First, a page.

• Karen
    So, I was interested in reading The Golden Compass series by Phillip Pullman (The Golden Compass, The Subtle Knife, The Amber Spyglass) because some parents have asked us to remove it from the shelf at the school library. After hearing the allegations about the books (that they are intended to persuade children to become atheists), I was feeling like people had not given them a chance. I had already begun to read The Golden Compass before I had h...
  • Ashley *Hufflepuff Kitten*
    Northern Lights / The Golden Compass - 12Nov164 starsBreathtaking and smart and utterly brilliant. Reading several of Pullman's interviews has made me decide to re/read the Chronicles of Narnia at some point in 2017; the misconception that His Dark Materials is a direct rebuttal of Narnia has interested me for years, and then to finally read this and hear from Pullman himself that it is NOT said rebuttal makes it that much more interesting. I lov...
  • mark monday
    i am actually assuming that i will be Left Behind, so my concern is more for others. i hate seeing families and friends split apart! when it does occur, i would like to be someplace like a church where there will be lots of people Raptured... that way, right afterwards, i'll be able to pick up all the wallets and purses that are also Left Behind. you don't need money in heaven, right? and with all the honest folk gone, i also feel confident that ...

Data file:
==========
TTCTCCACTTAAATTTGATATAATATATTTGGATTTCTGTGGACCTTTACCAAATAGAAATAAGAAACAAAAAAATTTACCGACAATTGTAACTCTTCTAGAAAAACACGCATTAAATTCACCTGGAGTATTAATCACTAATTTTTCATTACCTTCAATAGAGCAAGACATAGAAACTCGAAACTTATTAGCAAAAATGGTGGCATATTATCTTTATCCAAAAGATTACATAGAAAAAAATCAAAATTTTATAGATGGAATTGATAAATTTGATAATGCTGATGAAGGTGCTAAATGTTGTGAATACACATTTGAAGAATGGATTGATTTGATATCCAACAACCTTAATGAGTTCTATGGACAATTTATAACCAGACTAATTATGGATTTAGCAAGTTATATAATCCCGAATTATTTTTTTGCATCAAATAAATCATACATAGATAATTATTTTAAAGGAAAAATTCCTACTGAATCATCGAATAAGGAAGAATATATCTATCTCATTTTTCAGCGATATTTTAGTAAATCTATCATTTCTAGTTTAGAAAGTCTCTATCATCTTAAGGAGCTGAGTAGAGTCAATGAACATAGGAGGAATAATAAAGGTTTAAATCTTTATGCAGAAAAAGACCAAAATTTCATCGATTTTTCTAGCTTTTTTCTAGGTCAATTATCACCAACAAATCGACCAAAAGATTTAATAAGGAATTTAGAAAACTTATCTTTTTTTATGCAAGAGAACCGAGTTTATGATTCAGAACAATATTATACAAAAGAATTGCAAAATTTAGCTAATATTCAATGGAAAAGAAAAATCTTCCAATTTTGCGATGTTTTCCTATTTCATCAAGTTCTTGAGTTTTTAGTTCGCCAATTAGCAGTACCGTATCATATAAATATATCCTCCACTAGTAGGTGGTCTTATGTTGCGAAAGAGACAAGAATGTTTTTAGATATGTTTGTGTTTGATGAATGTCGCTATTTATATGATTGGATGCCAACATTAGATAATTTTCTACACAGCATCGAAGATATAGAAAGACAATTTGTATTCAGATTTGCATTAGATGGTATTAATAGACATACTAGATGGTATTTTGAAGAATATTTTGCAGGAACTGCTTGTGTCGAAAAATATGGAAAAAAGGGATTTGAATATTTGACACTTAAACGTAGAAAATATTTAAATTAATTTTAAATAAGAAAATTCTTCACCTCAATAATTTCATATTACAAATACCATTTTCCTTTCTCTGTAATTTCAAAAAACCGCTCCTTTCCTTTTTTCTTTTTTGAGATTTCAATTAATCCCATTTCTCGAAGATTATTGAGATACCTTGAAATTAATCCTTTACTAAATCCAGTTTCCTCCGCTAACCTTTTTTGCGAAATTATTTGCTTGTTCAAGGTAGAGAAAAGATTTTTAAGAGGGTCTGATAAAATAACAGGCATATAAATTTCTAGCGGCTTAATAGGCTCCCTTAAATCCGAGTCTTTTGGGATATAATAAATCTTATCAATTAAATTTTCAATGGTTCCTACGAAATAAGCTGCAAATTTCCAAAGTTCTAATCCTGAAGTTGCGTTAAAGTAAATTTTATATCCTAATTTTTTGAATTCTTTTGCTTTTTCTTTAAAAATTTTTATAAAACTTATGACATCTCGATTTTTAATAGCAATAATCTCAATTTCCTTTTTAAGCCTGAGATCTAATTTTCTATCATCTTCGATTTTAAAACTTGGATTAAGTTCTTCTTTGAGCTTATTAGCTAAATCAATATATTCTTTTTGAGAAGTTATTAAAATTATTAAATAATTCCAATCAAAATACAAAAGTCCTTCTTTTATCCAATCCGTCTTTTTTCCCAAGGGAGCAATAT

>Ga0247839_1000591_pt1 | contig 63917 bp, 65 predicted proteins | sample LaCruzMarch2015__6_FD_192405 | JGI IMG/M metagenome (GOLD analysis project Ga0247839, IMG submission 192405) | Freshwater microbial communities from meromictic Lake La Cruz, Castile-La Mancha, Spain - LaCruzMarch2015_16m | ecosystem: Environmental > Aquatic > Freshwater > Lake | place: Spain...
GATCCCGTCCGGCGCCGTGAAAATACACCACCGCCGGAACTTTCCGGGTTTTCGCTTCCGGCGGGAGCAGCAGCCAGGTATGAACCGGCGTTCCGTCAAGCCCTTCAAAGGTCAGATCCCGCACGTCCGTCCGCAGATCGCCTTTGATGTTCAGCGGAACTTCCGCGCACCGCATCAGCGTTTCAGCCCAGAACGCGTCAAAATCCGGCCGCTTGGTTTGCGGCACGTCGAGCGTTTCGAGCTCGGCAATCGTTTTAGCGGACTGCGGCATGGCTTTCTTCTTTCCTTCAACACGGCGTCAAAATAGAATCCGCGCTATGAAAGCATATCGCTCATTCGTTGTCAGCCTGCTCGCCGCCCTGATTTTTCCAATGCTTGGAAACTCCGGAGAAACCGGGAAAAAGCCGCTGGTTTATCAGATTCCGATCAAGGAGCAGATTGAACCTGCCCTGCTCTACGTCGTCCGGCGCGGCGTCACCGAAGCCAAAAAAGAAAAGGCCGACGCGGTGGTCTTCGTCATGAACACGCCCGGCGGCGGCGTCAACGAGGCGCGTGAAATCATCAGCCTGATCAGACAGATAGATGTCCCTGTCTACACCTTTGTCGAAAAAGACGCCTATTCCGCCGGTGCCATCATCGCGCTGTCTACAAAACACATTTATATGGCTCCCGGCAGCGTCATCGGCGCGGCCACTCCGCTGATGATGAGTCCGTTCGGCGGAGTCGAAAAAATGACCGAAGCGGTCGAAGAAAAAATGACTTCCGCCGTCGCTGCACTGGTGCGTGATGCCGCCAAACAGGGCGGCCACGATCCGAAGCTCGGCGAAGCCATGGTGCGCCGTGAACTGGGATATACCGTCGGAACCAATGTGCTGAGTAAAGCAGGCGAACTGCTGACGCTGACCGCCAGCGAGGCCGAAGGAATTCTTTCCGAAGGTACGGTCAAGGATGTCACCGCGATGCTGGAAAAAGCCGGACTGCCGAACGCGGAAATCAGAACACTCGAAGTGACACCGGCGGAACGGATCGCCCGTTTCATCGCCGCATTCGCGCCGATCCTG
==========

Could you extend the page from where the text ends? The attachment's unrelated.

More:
• Annelies
    Defenitely a winner! Normally this sort of fantasy books is not my cup of tea but I adored reading this book. The themes it handles are very grown-up (I don't understand how a child could understand all what is in the book). It never becomes trivial or laughable. Everyone thinks very logically. The plans are well taught over and everyone handles according to this plans. I don't know what to say more about the book. Just read it!
  • Michael
    Never has a book/series had such an impact on me as His Dark Materials, specifically The Amber Spyglass. It still stands as the only book that has ever made me cry. I was a wreck after finishing it, to the point where I literally could not sleep because I couldn’t believe it was over. Not only was the ending beautifully heartbreaking, but I had to accept the fact that these characters' journeys had come to an end, the series was over, and it wa...
  • J. Bryce
    One of those books you don't want to finish. Wow. I could recommend this to literally ANYone, and if they have the gumption and persistence, they would get a helluvalot out of it. WHAT DO I HAVE TO SAY TO CONVINCE YOU?!? Just read it, think about it, enjoy it.
  • Collette